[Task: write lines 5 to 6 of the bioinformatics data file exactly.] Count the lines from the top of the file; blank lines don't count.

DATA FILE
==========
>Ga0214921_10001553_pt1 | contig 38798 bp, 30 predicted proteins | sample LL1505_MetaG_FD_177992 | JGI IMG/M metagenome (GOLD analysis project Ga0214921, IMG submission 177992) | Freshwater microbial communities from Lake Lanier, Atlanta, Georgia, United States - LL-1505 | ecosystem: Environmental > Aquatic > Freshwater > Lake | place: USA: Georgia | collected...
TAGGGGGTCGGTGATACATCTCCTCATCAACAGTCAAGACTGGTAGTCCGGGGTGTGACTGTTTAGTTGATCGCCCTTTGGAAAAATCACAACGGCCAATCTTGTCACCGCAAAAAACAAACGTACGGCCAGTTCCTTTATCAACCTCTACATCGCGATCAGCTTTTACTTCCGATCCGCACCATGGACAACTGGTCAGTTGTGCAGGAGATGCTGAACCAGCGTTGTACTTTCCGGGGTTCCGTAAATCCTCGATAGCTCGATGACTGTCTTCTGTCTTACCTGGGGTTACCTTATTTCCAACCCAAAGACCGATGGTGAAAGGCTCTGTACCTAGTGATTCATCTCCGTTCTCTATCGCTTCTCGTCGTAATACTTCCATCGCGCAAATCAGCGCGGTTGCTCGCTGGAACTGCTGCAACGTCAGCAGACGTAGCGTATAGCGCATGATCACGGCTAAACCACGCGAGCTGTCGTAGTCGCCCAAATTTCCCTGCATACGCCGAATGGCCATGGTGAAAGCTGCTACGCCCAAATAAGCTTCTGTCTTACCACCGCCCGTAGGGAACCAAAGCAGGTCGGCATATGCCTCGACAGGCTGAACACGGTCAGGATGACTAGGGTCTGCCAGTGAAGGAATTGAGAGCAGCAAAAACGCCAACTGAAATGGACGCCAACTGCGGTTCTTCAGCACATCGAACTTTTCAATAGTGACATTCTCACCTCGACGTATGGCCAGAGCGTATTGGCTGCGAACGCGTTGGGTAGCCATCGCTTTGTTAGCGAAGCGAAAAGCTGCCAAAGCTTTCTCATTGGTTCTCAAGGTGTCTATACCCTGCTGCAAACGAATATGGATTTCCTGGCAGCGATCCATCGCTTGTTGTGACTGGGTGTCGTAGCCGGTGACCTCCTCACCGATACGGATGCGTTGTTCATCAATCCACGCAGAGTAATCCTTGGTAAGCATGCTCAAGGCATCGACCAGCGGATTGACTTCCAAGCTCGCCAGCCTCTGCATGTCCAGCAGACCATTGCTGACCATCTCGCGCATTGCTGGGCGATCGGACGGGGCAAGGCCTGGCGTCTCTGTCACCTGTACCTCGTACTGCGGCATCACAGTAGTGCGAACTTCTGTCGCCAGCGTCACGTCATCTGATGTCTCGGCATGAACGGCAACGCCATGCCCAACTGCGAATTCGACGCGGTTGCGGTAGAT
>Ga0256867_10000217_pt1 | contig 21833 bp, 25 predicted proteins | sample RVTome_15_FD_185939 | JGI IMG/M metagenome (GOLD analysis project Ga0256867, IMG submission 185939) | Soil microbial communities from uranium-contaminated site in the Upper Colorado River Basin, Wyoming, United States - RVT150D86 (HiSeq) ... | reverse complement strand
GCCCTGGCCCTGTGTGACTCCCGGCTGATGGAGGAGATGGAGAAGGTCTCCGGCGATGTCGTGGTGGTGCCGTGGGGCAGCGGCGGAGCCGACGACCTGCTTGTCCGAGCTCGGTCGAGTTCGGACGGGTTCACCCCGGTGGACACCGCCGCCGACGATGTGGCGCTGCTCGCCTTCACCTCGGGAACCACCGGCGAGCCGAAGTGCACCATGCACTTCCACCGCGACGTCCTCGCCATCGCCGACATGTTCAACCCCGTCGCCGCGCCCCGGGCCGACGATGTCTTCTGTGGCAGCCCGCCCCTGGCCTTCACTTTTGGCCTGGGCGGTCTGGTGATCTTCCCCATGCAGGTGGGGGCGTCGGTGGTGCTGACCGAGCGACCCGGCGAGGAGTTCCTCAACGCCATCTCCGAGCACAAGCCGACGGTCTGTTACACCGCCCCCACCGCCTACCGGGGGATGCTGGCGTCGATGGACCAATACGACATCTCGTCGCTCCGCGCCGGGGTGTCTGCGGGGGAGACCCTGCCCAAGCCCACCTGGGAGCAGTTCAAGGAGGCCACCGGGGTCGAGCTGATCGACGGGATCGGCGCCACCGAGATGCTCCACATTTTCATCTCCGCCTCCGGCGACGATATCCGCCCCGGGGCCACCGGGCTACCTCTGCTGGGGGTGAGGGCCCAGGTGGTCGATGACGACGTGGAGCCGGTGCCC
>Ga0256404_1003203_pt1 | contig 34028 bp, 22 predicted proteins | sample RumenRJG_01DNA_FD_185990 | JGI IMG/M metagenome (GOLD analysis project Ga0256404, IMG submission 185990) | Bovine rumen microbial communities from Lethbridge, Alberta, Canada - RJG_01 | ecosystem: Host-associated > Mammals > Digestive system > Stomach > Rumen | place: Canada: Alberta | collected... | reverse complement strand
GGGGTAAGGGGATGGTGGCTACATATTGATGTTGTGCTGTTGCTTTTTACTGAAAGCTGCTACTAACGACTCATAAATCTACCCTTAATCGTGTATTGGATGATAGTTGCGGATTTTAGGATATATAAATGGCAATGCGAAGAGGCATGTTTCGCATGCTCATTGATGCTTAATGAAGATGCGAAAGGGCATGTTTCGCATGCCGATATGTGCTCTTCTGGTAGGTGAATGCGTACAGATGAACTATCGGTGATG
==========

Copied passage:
>Ga0256404_1003203_pt1 | contig 34028 bp, 22 predicted proteins | sample RumenRJG_01DNA_FD_185990 | JGI IMG/M metagenome (GOLD analysis project Ga0256404, IMG submission 185990) | Bovine rumen microbial communities from Lethbridge, Alberta, Canada - RJG_01 | ecosystem: Host-associated > Mammals > Digestive system > Stomach > Rumen | place: Canada: Alberta | collected... | reverse complement strand
GGGGTAAGGGGATGGTGGCTACATATTGATGTTGTGCTGTTGCTTTTTACTGAAAGCTGCTACTAACGACTCATAAATCTACCCTTAATCGTGTATTGGATGATAGTTGCGGATTTTAGGATATATAAATGGCAATGCGAAGAGGCATGTTTCGCATGCTCATTGATGCTTAATGAAGATGCGAAAGGGCATGTTTCGCATGCCGATATGTGCTCTTCTGGTAGGTGAATGCGTACAGATGAACTATCGGTGATG